Playback Volume

Playback Volume

The original audio file

Ideally, in most cases, the sound effect file you’re working with will be exported properly when it reaches your hands. It should also be normalized, which in turn means the audio file should not require additional amplification any further than in its current state – otherwise distortion and other issues can occur. With that said, playing your audio file back at maximum volume would be the equivalent of playing it at its normal (raw) amplitude.

Below Normal

Most sounds that are played back should be way below their normal amplitude. In most cases, the majority of your audio files should never playback at 50% of their amplitude. Sound is there to compliment your game, most sounds should be subtle and functional.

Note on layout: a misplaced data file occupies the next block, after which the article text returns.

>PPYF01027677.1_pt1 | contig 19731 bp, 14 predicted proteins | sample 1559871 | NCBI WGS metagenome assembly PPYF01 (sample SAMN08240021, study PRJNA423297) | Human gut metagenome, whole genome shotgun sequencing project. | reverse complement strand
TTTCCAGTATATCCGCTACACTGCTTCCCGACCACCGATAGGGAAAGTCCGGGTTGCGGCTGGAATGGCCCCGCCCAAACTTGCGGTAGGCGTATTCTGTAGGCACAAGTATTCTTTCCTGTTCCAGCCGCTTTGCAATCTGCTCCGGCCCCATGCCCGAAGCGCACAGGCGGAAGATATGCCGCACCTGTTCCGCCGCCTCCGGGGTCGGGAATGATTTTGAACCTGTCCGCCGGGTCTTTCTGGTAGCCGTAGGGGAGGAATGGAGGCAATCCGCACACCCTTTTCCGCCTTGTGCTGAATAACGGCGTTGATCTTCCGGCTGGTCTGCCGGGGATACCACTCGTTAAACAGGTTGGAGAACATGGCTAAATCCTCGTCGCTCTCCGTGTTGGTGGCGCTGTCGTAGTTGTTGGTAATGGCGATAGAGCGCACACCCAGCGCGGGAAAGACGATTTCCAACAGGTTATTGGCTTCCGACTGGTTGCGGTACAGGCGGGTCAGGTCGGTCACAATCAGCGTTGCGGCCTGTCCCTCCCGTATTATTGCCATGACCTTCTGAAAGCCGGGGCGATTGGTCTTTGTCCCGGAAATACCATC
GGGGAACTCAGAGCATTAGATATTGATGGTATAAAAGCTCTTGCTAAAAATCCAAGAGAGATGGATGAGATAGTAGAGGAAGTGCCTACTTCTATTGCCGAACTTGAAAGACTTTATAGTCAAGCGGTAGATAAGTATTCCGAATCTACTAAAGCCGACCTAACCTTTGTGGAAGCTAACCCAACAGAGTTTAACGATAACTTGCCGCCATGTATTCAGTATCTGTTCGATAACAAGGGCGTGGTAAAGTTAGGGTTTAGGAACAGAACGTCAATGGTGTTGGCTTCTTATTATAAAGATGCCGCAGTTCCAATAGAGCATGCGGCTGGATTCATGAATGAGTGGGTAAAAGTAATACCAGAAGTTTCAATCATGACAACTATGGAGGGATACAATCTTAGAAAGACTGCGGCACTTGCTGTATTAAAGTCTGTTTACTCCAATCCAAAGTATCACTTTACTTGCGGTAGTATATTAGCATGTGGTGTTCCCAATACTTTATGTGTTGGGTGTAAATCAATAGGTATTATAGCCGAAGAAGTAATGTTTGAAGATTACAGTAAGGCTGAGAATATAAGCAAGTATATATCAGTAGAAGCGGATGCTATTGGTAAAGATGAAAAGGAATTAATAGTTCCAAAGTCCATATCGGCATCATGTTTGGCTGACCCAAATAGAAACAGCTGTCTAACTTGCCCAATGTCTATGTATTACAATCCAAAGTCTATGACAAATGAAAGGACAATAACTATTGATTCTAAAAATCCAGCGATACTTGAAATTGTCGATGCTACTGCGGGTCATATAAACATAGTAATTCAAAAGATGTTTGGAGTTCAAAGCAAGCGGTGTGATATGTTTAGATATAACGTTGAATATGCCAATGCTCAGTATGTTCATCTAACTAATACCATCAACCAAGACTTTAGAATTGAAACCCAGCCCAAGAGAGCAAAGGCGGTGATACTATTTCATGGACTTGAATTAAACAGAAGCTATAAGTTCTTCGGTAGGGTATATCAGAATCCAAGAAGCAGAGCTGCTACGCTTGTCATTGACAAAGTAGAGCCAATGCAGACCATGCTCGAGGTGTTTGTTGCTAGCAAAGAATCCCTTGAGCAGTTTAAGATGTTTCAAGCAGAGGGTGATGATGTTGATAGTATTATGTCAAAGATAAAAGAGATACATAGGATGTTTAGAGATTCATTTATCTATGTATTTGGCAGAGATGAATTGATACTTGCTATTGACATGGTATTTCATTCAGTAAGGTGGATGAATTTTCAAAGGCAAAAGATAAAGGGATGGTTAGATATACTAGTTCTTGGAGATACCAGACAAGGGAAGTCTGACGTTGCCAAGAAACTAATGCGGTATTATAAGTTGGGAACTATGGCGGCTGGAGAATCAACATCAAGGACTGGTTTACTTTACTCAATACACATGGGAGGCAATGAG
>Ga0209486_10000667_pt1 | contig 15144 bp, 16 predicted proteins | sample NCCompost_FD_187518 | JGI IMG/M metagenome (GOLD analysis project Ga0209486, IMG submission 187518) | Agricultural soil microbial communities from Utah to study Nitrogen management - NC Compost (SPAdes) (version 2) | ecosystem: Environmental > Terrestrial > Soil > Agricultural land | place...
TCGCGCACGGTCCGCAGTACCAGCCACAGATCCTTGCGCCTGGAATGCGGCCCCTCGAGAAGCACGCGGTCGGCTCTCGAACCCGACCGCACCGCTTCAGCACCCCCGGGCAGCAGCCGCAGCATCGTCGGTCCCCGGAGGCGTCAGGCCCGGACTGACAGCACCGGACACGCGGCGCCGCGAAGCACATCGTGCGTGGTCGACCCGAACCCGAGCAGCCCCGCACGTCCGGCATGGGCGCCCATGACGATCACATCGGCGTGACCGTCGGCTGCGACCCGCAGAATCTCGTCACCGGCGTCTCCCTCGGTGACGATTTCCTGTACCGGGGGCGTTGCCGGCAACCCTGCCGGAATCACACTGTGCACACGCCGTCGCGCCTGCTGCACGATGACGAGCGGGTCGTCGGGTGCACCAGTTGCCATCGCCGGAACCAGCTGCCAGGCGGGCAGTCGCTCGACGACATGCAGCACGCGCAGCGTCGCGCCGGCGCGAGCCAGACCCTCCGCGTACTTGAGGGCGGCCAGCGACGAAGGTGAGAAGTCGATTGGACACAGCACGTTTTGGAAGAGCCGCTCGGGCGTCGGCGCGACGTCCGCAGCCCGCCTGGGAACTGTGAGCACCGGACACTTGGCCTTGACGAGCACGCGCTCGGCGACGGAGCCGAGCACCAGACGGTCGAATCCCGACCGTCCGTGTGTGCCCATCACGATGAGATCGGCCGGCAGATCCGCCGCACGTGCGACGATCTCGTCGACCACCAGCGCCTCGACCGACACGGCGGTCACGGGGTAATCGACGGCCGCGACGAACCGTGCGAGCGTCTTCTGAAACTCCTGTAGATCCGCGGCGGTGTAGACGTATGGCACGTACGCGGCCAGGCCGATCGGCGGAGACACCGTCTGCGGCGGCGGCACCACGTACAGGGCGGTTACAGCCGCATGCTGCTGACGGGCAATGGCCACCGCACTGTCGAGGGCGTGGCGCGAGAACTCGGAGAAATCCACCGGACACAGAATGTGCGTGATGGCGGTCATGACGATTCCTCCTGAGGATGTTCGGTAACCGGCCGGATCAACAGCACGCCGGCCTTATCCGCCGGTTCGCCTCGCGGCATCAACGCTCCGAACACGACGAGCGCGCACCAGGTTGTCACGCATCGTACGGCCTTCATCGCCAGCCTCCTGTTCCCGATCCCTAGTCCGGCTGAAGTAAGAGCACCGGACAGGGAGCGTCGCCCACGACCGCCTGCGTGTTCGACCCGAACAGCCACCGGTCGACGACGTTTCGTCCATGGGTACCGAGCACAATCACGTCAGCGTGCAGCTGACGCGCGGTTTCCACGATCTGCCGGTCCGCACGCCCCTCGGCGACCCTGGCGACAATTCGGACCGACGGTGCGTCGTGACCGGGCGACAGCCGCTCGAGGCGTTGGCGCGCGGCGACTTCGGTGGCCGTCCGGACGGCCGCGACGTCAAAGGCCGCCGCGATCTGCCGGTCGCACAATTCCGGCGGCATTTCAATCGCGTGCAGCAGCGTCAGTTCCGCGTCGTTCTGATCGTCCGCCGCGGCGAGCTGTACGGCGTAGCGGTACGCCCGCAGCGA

Headroom is your available safety zone of where you can safely play audio before it starts clipping. Clipping occurs when the overall amplitude of your mix exceeds the bounds of your system’s available headroom. In turn this will cause distorted clipped audio artifacts that are undesired. While working in this safety zone, you need to keep in mind how many sound effects could possibly play at once. Audio engines such as WWise and FMod are excellent at being able to input, compress, and manage priorities of sounds so you stay within your available headroom and never clip your audio output. Most developers will set maximum limits on each file’s playback as well as the total amount of audio files that can be played back at once. Coming up with good priority systems for playing back your audio will allow for a much better sonic experience.

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